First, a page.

Stupid Mistakes Champion

Once upon a time when I was younger and dumber than I give myself credit for being now I expected that by the time I turned 40 I’d be done making stupid mistakes. When my 40th birthday came around I was neck deep in a longstanding stupid mistake but fortunate that a midlife crisis was just about to compel me to correct it. I thought afterward that I might be done with stupid mistakes, but thinking that was its own stupid mistake. I still had a few more in me. I made the hands down single biggest stupid mistake of my entire life so far when I was 45 and it damn near killed both Amethyst and me.

I hope but can’t confidently predict that it will remain the biggest mistake of my life. Every time I get to thinking that I have achieved the ultimate peak of stupidity I find that I have underestimated my capacity for it. But I still hope that maybe that doozy was my greatest achievement in that realm.

Just a few weeks shy of two years ago I thought that surely there must be some identifiable organic cause for my perpetual fatigue and brain fog. I expected the tests to show a lazy thyroid or something similar, but all of the tests the doc thought appropriate and a couple or three more that I added to the panel came back dead nuts centered in the normal range. You knew that already, having read my last puddle of bits, unless you’re fortunate enough to have missed it — and if so there’s no reason to go looking for it because I’ve just repeated myself.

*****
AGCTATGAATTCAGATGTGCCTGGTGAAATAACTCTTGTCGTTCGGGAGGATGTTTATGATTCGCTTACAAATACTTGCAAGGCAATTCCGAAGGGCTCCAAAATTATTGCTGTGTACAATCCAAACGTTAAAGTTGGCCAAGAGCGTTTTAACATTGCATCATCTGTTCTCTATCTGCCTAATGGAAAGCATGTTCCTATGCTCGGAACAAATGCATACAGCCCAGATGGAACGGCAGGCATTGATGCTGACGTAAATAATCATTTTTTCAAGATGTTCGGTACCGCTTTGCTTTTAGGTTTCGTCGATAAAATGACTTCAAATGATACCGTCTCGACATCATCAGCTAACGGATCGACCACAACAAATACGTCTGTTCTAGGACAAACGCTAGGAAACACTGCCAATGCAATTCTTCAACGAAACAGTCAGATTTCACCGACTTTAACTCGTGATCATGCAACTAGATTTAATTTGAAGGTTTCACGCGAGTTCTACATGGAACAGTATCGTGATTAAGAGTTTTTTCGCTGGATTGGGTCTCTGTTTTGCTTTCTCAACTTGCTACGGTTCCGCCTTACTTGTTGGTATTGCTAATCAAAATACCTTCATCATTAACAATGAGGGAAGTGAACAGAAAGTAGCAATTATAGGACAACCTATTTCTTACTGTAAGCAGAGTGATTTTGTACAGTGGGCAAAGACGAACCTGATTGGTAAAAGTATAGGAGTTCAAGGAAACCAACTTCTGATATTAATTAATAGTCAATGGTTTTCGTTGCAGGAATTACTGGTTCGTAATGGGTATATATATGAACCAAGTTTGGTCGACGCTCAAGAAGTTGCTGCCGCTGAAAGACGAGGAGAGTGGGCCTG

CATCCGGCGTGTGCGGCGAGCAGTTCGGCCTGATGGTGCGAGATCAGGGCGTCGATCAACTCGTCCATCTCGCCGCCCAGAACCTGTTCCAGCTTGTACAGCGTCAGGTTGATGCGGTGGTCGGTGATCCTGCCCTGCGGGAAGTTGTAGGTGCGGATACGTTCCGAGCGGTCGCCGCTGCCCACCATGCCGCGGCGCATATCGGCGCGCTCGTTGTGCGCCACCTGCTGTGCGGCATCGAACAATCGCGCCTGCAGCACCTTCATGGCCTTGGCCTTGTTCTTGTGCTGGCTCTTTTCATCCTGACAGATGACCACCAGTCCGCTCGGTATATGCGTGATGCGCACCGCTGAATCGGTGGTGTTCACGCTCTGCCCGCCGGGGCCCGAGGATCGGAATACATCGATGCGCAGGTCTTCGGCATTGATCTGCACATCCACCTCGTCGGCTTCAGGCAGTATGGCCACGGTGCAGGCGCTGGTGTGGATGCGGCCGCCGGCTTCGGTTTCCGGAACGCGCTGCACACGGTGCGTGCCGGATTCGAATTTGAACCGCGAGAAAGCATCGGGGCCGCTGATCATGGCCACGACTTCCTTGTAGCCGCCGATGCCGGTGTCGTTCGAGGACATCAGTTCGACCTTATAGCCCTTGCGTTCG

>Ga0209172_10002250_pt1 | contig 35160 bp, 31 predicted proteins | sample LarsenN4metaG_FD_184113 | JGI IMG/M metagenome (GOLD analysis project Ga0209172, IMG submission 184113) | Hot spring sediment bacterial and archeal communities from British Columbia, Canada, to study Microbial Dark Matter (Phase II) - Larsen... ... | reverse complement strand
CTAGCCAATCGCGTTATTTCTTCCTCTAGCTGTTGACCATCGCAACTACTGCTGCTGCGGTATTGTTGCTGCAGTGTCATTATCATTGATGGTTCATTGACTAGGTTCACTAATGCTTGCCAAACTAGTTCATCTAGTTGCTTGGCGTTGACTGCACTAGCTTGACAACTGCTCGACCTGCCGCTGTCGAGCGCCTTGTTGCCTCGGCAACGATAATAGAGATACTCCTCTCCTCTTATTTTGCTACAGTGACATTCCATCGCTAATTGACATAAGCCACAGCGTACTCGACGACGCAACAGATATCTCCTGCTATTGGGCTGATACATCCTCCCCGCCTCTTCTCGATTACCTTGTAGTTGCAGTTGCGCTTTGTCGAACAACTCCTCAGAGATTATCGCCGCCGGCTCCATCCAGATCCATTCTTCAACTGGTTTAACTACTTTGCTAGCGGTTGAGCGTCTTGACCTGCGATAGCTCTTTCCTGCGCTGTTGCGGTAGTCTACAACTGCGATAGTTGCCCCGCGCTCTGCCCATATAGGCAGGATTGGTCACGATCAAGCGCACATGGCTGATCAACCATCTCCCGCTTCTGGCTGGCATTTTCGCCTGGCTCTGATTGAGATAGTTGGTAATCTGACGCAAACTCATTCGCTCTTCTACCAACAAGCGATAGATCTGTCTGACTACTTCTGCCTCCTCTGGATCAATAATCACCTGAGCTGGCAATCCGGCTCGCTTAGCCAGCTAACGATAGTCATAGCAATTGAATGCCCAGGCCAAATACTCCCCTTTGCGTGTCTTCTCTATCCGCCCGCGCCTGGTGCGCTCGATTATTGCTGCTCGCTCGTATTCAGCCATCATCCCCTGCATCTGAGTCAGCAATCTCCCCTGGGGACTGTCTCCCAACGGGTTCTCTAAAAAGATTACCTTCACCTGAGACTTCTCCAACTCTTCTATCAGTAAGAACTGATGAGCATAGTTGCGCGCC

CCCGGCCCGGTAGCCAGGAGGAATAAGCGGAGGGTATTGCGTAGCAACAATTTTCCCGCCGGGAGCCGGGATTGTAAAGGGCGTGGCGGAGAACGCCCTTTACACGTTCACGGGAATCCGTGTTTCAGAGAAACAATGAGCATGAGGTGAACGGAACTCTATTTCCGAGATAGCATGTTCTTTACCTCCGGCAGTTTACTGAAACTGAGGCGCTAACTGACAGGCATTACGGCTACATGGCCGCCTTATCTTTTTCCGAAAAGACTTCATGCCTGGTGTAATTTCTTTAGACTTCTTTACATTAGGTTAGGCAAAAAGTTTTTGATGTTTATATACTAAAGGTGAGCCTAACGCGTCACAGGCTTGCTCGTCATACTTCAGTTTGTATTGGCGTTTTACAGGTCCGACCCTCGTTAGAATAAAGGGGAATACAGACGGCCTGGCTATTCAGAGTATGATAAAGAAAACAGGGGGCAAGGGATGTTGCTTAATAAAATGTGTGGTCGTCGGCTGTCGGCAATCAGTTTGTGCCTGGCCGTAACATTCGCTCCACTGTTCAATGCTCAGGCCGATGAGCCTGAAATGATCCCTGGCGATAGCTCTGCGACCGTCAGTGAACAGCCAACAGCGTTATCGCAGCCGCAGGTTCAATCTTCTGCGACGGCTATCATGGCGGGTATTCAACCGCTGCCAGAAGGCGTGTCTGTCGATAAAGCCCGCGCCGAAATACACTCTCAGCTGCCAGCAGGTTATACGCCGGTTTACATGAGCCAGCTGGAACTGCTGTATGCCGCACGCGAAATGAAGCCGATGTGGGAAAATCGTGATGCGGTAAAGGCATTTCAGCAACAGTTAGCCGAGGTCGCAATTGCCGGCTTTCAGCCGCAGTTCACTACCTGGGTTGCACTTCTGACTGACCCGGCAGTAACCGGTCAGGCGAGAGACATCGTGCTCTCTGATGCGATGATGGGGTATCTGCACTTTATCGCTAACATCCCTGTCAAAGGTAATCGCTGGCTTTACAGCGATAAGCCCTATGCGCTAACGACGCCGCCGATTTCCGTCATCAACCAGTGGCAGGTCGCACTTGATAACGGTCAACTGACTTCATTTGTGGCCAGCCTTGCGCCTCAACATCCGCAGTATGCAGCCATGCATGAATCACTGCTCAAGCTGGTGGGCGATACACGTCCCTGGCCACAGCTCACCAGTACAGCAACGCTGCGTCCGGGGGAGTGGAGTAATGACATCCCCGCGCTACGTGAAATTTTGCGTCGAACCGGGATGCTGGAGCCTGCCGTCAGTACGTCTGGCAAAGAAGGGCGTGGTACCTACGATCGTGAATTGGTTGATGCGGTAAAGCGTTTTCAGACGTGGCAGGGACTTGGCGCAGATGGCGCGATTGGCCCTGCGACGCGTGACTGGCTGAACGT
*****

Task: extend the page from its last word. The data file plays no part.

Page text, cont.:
Unless you just got here, you know that I have no respect for authority, including the authority of the medical services industry. Especially that of the medical services industry. And why would I? It has too often happened that those I know and sometimes even love have asked me for help after their somber, earnest, highly paid physicians have either thrown up their hands in defeat or have settled upon an inappropriate and certainly debilitating course of (“heroic”) action. Something is very seriously wrong when people ask a computer programmer to save their lives because their physicians have given up on them. Something is obviously very seriously wrong when a computer programmer succeeds where physicians have admitted defeat. It’s not a burden I’d ever welcome. I don’t want people I love calling me on the telephone to say that their doctors have sent them home to die because there’s nothing more that medical science can do for them and they’re hoping that I can save their lives. I don’t want to be the last thing standing between them and the hole. I don’t have what it takes to survive the emotional aftermath if what little I know about a few sometimes useful plants is insufficient. All I ever did was seek to satisfy some small portion of my curiosity about useful plants and it was not ever intended to lead to this. But how do you say no when a loved one asks you for help to stay alive a while longer and no one else will even try to give it?